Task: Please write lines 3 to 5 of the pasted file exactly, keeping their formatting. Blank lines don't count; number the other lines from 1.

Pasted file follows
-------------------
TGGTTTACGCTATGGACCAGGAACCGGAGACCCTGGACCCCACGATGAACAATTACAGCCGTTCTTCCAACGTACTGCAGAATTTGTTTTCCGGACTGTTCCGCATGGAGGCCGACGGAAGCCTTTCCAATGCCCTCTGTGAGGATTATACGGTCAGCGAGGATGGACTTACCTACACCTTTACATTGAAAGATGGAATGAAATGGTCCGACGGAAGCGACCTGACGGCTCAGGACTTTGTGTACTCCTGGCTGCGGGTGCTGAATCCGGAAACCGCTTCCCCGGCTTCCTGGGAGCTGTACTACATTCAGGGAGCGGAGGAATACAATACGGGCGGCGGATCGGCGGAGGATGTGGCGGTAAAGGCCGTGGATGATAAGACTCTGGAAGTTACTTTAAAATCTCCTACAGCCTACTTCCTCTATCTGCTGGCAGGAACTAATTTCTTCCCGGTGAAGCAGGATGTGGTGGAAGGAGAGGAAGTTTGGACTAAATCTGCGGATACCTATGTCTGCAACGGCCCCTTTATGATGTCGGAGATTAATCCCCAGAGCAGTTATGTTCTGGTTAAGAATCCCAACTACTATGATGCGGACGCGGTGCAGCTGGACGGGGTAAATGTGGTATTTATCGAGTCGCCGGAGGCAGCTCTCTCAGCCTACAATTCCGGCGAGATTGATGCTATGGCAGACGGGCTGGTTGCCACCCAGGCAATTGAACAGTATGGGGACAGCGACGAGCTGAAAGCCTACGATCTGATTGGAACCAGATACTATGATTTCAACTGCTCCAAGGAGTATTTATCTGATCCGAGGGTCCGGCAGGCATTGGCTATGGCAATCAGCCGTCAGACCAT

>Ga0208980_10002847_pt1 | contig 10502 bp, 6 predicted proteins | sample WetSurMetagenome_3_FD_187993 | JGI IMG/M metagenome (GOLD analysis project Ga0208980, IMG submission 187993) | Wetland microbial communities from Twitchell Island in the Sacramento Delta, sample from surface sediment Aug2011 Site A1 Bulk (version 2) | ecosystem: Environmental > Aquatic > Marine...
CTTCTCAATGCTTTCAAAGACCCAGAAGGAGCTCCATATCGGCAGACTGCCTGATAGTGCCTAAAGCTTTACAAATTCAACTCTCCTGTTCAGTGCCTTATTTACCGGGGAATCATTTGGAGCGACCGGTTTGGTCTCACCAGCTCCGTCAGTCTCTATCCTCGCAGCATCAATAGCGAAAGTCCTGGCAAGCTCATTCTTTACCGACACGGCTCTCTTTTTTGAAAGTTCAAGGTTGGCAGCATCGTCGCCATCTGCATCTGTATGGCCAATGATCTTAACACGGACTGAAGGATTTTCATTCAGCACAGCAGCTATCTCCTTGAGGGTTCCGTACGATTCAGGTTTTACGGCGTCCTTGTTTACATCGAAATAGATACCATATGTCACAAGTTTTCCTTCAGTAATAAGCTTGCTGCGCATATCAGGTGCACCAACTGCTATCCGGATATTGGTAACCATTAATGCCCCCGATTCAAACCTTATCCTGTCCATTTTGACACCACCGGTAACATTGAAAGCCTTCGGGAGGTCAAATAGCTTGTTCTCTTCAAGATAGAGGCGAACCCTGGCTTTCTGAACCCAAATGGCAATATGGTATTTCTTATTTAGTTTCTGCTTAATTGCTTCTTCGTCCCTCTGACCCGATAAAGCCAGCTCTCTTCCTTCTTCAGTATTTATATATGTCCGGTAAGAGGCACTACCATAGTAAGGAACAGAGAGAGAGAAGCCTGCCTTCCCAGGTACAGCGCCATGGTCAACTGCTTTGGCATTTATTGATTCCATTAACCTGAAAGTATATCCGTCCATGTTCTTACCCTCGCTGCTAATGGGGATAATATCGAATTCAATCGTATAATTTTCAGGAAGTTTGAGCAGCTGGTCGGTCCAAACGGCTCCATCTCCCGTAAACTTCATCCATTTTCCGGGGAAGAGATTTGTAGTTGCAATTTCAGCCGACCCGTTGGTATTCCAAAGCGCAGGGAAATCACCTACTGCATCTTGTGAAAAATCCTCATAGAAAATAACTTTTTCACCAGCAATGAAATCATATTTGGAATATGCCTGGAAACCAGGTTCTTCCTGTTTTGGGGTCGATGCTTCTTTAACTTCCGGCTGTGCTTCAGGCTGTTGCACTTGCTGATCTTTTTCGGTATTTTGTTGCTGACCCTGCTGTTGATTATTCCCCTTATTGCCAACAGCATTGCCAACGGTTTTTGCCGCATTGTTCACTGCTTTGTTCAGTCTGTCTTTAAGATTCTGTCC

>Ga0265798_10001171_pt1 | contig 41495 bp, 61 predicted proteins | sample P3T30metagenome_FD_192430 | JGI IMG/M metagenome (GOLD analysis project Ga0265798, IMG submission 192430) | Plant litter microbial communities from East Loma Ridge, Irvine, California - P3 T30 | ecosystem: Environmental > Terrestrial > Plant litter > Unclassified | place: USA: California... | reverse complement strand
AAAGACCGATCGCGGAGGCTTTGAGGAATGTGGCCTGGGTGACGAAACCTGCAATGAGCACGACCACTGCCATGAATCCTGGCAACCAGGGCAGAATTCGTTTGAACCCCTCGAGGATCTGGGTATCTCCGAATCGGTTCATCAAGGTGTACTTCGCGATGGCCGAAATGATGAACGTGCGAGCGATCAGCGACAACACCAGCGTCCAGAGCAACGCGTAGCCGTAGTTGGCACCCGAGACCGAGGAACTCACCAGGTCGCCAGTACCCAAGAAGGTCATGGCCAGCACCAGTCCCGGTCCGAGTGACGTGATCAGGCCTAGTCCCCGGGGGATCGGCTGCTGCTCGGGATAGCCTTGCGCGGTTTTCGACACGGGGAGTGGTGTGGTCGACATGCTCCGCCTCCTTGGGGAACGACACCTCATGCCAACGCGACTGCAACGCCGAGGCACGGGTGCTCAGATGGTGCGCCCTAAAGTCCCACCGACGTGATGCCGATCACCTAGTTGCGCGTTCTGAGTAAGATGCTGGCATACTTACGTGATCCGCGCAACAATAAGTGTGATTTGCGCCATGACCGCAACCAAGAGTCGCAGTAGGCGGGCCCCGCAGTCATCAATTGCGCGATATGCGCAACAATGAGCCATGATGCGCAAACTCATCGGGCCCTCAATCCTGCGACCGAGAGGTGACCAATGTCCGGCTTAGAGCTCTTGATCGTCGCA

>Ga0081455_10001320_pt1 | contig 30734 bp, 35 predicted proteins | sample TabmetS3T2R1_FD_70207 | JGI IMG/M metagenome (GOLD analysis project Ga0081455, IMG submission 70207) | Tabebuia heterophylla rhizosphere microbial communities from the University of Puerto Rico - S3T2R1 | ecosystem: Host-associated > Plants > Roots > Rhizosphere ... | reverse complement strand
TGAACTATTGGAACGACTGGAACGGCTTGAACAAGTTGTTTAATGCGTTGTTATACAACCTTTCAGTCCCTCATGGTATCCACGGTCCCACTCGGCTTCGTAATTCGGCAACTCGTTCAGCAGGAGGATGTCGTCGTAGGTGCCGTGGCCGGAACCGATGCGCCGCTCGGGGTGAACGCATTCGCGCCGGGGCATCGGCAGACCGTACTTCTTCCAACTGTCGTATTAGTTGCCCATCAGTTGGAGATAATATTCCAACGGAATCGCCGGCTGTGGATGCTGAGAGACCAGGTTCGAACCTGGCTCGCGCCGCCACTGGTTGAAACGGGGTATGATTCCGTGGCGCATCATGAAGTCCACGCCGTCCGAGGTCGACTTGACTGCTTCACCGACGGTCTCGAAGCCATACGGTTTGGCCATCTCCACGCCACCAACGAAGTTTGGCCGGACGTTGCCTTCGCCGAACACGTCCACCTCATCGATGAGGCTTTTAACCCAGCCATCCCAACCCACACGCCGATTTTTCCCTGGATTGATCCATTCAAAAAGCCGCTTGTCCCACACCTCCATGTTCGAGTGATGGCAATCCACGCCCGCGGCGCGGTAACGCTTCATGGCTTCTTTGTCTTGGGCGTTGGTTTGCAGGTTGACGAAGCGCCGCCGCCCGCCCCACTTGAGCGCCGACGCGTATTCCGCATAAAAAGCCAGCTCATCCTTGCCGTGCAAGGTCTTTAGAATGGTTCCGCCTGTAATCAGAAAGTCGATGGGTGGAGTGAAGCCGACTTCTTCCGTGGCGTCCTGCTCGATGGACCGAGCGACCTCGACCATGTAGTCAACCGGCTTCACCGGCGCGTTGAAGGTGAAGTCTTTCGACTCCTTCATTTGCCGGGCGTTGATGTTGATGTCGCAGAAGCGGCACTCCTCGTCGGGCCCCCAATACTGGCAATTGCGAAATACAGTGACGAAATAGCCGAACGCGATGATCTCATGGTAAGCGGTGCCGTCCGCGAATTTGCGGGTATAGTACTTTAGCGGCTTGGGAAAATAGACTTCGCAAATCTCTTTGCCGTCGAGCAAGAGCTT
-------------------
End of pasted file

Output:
CTTCTCAATGCTTTCAAAGACCCAGAAGGAGCTCCATATCGGCAGACTGCCTGATAGTGCCTAAAGCTTTACAAATTCAACTCTCCTGTTCAGTGCCTTATTTACCGGGGAATCATTTGGAGCGACCGGTTTGGTCTCACCAGCTCCGTCAGTCTCTATCCTCGCAGCATCAATAGCGAAAGTCCTGGCAAGCTCATTCTTTACCGACACGGCTCTCTTTTTTGAAAGTTCAAGGTTGGCAGCATCGTCGCCATCTGCATCTGTATGGCCAATGATCTTAACACGGACTGAAGGATTTTCATTCAGCACAGCAGCTATCTCCTTGAGGGTTCCGTACGATTCAGGTTTTACGGCGTCCTTGTTTACATCGAAATAGATACCATATGTCACAAGTTTTCCTTCAGTAATAAGCTTGCTGCGCATATCAGGTGCACCAACTGCTATCCGGATATTGGTAACCATTAATGCCCCCGATTCAAACCTTATCCTGTCCATTTTGACACCACCGGTAACATTGAAAGCCTTCGGGAGGTCAAATAGCTTGTTCTCTTCAAGATAGAGGCGAACCCTGGCTTTCTGAACCCAAATGGCAATATGGTATTTCTTATTTAGTTTCTGCTTAATTGCTTCTTCGTCCCTCTGACCCGATAAAGCCAGCTCTCTTCCTTCTTCAGTATTTATATATGTCCGGTAAGAGGCACTACCATAGTAAGGAACAGAGAGAGAGAAGCCTGCCTTCCCAGGTACAGCGCCATGGTCAACTGCTTTGGCATTTATTGATTCCATTAACCTGAAAGTATATCCGTCCATGTTCTTACCCTCGCTGCTAATGGGGATAATATCGAATTCAATCGTATAATTTTCAGGAAGTTTGAGCAGCTGGTCGGTCCAAACGGCTCCATCTCCCGTAAACTTCATCCATTTTCCGGGGAAGAGATTTGTAGTTGCAATTTCAGCCGACCCGTTGGTATTCCAAAGCGCAGGGAAATCACCTACTGCATCTTGTGAAAAATCCTCATAGAAAATAACTTTTTCACCAGCAATGAAATCATATTTGGAATATGCCTGGAAACCAGGTTCTTCCTGTTTTGGGGTCGATGCTTCTTTAACTTCCGGCTGTGCTTCAGGCTGTTGCACTTGCTGATCTTTTTCGGTATTTTGTTGCTGACCCTGCTGTTGATTATTCCCCTTATTGCCAACAGCATTGCCAACGGTTTTTGCCGCATTGTTCACTGCTTTGTTCAGTCTGTCTTTAAGATTCTGTCC

>Ga0265798_10001171_pt1 | contig 41495 bp, 61 predicted proteins | sample P3T30metagenome_FD_192430 | JGI IMG/M metagenome (GOLD analysis project Ga0265798, IMG submission 192430) | Plant litter microbial communities from East Loma Ridge, Irvine, California - P3 T30 | ecosystem: Environmental > Terrestrial > Plant litter > Unclassified | place: USA: California... | reverse complement strand
AAAGACCGATCGCGGAGGCTTTGAGGAATGTGGCCTGGGTGACGAAACCTGCAATGAGCACGACCACTGCCATGAATCCTGGCAACCAGGGCAGAATTCGTTTGAACCCCTCGAGGATCTGGGTATCTCCGAATCGGTTCATCAAGGTGTACTTCGCGATGGCCGAAATGATGAACGTGCGAGCGATCAGCGACAACACCAGCGTCCAGAGCAACGCGTAGCCGTAGTTGGCACCCGAGACCGAGGAACTCACCAGGTCGCCAGTACCCAAGAAGGTCATGGCCAGCACCAGTCCCGGTCCGAGTGACGTGATCAGGCCTAGTCCCCGGGGGATCGGCTGCTGCTCGGGATAGCCTTGCGCGGTTTTCGACACGGGGAGTGGTGTGGTCGACATGCTCCGCCTCCTTGGGGAACGACACCTCATGCCAACGCGACTGCAACGCCGAGGCACGGGTGCTCAGATGGTGCGCCCTAAAGTCCCACCGACGTGATGCCGATCACCTAGTTGCGCGTTCTGAGTAAGATGCTGGCATACTTACGTGATCCGCGCAACAATAAGTGTGATTTGCGCCATGACCGCAACCAAGAGTCGCAGTAGGCGGGCCCCGCAGTCATCAATTGCGCGATATGCGCAACAATGAGCCATGATGCGCAAACTCATCGGGCCCTCAATCCTGCGACCGAGAGGTGACCAATGTCCGGCTTAGAGCTCTTGATCGTCGCA